Maintaining Health and Mobility
One of the most frequently asked questions by Parkinson's disease patients at the Movement Disorders Program is: What can I do to improve my condition or to keep it from getting worse?
Three elements important to maintaining health and mobility when you are diagnosed with Parkinson's disease are a good neurologist, a treatment plan that responds to your needs and exercise.
Exercise is crucial, said Echo Tan, MD, a neurologist with the Cedars-Sinai Movement Disorders Program. The advice is simple, but not necessarily easy for people who don’t already have a regular routine.
"A lot of my patients don't have an exercise routine to start with," Tan said. "Just do anything. Start somewhere. Anywhere."
While there is no cure for Parkinson's disease, the condition is manageable, Tan said. Exercise is one way to slow its progression.
"There's a misconception that you get the disease, and the next day you're frozen, and you can't do anything," Tan said. "That's not the case. People can go on for years or decades, working, living fulfilling lives."
The Benefits of Exercise
Exercise helps Parkinson’s disease patients in two ways, according to research.
- Improves symptoms. Balance, flexibility, grip, coordination and gait can be improved or maintained with regular exercise. Tremors can be managed. Biking, walking on a treadmill, yoga and tai chi are good exercises for these symptoms.
- May slow the progression of the disease. Improving mobility decreases the risk of falls and complications that can make the disease worse. In a study by the National Parkinson Foundation, those who exercised vigorously for 2½ hours weekly maintained their quality of life longer than other patients. The sooner the vigorous exercise began, the better.
Tan recommended these tips to newly diagnosed patients who are just getting started with exercise.
- Mix it up. Aerobic—or cardio—exercise, stretching and weight training are all important. She suggested that patients begin with one or two activities, four days a week.
- Pick something you'll like. Exercise does not have to be a painful slog or limited to the gym. Running, biking and other sports are popular among her patients. Another favorite is Rock Steady Boxing, a form of no-contact boxing developed for people with Parkinson's disease.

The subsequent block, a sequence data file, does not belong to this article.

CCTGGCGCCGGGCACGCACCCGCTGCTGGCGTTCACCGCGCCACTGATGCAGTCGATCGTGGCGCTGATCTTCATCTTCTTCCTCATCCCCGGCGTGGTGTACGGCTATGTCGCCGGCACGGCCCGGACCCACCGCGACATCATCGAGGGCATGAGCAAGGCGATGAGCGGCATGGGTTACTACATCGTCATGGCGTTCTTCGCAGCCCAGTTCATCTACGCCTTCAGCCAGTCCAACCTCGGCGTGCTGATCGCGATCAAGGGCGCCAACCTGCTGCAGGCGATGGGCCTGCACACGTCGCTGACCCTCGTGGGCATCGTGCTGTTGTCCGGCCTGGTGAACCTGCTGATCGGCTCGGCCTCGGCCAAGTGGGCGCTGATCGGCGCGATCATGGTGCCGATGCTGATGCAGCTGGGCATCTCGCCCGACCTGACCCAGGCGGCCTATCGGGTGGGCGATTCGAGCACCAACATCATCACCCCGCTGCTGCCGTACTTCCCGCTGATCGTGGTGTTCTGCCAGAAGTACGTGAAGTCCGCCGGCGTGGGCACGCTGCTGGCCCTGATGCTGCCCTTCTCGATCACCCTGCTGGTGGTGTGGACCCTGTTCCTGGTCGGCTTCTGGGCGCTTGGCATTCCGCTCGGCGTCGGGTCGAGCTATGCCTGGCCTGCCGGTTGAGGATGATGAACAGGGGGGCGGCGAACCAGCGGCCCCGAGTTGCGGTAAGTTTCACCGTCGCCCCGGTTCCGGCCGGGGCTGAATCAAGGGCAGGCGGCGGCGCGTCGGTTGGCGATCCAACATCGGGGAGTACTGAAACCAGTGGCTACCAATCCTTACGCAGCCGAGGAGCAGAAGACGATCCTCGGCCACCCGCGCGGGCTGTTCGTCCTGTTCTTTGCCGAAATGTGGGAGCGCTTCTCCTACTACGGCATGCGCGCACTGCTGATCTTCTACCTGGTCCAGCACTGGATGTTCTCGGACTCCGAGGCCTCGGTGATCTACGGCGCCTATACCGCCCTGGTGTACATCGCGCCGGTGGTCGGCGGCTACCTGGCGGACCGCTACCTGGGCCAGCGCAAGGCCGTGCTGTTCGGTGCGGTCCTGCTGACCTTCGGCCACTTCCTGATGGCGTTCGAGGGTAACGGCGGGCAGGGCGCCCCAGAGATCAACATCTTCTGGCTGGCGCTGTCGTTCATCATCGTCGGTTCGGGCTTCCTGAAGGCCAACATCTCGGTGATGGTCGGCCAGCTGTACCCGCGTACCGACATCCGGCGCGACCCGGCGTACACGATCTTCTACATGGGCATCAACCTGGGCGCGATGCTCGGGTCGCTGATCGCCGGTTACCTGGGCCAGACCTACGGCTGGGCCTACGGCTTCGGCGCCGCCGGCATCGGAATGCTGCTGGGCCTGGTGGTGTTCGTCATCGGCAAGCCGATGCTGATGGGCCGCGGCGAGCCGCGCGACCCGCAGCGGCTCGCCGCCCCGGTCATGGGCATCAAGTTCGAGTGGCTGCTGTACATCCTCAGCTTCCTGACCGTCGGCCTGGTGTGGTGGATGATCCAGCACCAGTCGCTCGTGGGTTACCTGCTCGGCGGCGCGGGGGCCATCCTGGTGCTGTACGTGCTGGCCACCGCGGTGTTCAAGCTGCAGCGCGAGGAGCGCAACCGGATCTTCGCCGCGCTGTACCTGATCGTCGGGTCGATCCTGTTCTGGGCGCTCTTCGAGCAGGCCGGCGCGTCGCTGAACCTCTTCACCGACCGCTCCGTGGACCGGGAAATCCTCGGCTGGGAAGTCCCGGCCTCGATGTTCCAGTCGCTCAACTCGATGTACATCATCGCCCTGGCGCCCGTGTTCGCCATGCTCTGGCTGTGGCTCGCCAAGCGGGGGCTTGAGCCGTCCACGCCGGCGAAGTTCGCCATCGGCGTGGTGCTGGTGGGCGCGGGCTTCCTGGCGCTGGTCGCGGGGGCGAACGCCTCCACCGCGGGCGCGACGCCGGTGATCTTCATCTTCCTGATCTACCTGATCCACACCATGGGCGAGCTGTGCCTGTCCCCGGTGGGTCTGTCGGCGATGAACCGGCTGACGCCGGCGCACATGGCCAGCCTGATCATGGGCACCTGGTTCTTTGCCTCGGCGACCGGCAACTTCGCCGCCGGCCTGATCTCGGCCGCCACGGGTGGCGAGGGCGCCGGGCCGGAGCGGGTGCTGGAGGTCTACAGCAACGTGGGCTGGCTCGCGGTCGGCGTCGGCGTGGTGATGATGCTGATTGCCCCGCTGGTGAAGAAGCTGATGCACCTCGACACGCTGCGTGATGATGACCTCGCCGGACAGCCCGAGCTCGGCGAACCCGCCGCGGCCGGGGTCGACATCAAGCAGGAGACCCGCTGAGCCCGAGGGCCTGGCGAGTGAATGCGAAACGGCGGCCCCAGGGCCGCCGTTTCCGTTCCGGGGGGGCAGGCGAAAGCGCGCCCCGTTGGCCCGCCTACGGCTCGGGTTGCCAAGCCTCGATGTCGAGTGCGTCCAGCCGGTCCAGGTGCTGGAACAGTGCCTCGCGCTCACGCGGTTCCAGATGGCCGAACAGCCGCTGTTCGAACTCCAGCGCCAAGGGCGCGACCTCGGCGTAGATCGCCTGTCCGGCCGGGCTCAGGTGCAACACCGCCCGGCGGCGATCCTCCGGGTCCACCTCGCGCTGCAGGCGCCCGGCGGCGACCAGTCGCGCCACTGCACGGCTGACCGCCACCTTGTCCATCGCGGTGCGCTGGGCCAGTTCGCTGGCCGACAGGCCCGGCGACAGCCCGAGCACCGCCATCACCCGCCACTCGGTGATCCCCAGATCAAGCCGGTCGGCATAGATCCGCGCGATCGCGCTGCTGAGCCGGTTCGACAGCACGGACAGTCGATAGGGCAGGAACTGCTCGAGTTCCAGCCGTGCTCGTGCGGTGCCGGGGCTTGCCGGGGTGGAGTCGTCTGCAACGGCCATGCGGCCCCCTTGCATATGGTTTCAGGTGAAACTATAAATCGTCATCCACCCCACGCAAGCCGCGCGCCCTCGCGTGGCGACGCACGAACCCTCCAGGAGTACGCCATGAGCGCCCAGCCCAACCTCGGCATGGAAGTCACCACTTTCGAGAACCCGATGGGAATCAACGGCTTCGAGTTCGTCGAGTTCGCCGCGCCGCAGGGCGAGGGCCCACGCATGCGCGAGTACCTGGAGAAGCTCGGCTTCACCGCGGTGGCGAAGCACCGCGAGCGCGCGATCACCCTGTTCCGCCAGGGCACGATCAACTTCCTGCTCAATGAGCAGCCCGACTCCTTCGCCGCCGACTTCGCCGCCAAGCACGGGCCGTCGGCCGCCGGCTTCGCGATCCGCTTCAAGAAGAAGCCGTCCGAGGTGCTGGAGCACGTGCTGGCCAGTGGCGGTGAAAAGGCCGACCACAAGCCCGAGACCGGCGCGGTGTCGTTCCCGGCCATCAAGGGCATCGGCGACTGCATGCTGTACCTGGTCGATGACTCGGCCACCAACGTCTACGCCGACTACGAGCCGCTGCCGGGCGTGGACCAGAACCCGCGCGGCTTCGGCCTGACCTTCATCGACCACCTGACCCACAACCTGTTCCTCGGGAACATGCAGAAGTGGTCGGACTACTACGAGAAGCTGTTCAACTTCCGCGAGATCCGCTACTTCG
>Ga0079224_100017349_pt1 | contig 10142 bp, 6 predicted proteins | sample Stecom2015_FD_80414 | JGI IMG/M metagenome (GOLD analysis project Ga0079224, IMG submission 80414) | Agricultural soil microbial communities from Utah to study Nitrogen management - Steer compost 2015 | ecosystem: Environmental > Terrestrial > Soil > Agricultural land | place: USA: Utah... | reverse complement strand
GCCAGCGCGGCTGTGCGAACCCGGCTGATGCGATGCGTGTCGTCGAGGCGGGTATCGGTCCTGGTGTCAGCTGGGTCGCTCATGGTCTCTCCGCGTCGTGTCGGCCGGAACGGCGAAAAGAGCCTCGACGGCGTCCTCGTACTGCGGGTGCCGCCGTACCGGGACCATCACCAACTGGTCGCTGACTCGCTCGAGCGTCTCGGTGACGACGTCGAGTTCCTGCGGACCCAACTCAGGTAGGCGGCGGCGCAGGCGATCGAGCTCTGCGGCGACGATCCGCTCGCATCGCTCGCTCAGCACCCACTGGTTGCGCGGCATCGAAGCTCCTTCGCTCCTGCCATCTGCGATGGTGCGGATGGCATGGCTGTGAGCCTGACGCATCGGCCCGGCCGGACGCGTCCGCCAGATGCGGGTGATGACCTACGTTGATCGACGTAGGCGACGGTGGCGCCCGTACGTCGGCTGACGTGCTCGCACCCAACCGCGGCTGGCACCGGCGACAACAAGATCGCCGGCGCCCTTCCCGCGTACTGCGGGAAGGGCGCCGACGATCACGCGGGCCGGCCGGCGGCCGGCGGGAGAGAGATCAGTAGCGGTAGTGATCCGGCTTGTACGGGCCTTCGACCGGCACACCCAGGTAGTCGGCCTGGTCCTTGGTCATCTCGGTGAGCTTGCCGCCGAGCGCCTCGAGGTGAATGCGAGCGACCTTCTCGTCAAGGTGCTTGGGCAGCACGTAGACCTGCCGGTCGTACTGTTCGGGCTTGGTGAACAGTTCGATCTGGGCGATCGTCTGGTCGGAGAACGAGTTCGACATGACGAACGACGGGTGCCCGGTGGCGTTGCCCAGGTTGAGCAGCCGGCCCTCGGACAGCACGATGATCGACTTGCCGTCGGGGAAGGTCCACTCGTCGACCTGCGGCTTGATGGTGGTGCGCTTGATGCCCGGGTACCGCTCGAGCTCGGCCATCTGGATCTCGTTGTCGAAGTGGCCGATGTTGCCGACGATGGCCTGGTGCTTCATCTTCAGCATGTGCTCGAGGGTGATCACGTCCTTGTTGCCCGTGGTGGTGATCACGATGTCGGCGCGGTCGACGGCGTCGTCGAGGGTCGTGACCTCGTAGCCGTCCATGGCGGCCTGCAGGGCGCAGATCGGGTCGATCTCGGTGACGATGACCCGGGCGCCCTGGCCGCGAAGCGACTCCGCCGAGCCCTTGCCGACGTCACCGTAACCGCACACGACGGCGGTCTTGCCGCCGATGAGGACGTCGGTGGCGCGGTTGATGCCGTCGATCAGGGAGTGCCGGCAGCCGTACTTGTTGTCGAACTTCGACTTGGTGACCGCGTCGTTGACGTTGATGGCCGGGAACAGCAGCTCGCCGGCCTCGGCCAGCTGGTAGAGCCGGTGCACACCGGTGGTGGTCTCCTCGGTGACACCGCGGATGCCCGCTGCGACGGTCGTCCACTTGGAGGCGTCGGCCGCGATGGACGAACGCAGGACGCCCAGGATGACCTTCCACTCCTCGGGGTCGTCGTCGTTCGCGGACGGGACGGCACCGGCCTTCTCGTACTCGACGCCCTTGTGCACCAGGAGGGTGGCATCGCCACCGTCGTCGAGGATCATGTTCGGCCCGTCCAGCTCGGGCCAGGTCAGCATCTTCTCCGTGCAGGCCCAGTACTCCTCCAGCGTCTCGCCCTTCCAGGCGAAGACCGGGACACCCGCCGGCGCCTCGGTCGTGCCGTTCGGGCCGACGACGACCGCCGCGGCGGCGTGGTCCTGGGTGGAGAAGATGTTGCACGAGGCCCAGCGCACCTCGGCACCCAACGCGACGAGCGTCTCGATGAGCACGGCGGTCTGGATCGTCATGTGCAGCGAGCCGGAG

- Know your body. The phrase "no pain, no gain" is a myth. If you feel pain, stop the exercise. Exercise when you are rested and your medications are working well.
- Be realistic. Don’t expect to go from little to no exercise to an hour of running. Start with smaller bits of exercise, even just a few minutes at a time. Then work up to 10 minutes, three times a day, and continue adding time and intensity from there.
- Exercise with a partner. Exercising with a friend or loved one adds benefits: fun, support and accountability. Walking, running or cycling groups and classes can also help.
Kick It Up
Patients who are already athletic and have been exercising regularly can continue to challenge themselves.
- Increase intensity. Research shows that intense exercise has the highest benefits for people with Parkinson’s disease. If your heart rate is accelerated, your breathing is heavy and you’re working up a sweat, that’s intense exercise. Some recommend an hour a day, three to four days a week. Research indicates that the more you can do, the greater the benefit.
- Be consistent. Regardless of intensity, exercise programs that last longer than six months tend to have more benefits than regimens of 10 weeks or fewer.
- Exercise caution. Safety is crucial, no matter how fit you are. Injuries have the potential to set back your exercise program and to aggravate your disease. Stretch. Warm up. Cool down. Wear proper gear. Always stop if you feel pain.
For all patients, Tan recommended some level of exercise as soon as they are able. The sooner exercise becomes a habit, the more potential benefits it holds.